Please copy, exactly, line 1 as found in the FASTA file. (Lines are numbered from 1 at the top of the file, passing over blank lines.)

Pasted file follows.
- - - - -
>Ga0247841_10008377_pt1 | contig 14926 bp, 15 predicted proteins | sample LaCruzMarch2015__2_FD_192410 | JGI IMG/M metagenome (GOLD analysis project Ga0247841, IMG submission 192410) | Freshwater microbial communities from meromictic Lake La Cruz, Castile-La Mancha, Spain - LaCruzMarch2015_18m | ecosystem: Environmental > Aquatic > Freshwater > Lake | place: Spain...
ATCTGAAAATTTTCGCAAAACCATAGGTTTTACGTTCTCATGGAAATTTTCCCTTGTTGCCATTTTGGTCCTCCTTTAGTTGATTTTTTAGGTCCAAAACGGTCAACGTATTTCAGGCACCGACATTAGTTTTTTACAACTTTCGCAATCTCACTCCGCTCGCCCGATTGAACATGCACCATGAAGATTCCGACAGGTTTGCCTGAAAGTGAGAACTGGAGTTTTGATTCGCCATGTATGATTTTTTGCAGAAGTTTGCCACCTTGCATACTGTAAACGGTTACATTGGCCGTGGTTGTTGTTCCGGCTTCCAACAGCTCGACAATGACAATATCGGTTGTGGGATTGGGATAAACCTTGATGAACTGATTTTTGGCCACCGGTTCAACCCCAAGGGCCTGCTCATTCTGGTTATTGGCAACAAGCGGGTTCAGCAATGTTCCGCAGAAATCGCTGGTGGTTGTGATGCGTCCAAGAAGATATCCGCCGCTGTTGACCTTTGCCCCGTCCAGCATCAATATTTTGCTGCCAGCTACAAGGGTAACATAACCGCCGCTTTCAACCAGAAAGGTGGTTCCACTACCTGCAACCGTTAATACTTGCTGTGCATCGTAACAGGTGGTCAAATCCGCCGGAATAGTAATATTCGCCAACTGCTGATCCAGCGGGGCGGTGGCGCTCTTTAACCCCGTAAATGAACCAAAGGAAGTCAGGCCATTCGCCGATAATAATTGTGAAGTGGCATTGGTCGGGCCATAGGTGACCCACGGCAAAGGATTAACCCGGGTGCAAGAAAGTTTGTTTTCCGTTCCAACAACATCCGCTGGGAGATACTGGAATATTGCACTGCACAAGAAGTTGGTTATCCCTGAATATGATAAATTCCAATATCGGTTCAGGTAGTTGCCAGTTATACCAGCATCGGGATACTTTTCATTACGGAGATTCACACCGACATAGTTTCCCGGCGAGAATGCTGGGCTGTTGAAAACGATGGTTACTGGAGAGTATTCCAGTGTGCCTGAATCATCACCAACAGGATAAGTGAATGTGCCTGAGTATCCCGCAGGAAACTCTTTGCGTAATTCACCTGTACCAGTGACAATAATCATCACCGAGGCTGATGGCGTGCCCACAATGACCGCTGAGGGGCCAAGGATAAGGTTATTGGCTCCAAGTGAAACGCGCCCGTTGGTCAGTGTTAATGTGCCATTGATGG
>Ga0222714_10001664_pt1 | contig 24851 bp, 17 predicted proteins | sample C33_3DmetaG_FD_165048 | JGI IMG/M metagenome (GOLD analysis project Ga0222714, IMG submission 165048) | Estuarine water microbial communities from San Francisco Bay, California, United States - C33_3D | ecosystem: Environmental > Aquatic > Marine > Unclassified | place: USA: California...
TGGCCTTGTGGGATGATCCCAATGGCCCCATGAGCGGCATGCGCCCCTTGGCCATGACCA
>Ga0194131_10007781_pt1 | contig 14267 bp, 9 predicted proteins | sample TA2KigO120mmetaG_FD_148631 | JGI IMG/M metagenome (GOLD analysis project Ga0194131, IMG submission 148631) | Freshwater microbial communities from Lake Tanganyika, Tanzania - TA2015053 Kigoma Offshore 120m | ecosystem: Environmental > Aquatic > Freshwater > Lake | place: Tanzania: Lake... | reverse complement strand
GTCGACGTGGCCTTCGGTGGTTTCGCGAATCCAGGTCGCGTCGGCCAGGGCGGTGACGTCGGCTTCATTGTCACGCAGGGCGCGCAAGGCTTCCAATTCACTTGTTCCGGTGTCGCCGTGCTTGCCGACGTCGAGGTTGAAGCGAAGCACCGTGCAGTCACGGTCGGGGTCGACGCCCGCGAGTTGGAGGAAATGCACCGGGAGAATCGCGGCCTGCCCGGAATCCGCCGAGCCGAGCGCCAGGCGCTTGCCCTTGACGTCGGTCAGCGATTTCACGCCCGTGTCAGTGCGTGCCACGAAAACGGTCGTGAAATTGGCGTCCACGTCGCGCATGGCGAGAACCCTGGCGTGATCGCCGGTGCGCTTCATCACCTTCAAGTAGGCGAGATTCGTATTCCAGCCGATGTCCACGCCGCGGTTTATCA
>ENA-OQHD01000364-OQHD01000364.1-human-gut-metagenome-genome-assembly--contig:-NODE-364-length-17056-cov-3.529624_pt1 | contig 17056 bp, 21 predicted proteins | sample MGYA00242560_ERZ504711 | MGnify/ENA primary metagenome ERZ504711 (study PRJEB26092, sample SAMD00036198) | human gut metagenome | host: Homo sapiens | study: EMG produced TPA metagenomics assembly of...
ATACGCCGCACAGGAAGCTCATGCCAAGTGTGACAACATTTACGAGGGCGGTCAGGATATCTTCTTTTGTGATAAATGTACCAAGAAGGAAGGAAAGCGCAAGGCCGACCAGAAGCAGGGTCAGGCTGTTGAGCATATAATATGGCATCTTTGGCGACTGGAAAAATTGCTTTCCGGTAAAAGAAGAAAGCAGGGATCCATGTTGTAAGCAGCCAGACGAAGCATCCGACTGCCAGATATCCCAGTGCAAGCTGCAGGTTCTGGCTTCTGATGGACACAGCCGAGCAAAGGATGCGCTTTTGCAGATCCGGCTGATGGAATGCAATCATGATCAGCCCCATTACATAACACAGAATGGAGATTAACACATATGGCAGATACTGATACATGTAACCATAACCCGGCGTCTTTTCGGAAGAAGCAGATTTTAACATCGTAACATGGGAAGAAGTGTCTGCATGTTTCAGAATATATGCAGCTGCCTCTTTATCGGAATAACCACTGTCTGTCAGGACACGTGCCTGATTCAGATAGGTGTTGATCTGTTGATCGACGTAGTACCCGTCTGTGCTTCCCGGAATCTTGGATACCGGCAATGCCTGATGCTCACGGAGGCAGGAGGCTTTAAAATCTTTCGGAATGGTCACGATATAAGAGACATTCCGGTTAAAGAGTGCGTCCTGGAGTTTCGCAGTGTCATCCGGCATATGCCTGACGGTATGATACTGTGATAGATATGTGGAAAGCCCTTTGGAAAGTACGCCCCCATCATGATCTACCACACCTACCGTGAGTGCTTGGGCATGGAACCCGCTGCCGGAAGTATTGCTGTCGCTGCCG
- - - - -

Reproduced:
>Ga0247841_10008377_pt1 | contig 14926 bp, 15 predicted proteins | sample LaCruzMarch2015__2_FD_192410 | JGI IMG/M metagenome (GOLD analysis project Ga0247841, IMG submission 192410) | Freshwater microbial communities from meromictic Lake La Cruz, Castile-La Mancha, Spain - LaCruzMarch2015_18m | ecosystem: Environmental > Aquatic > Freshwater > Lake | place: Spain...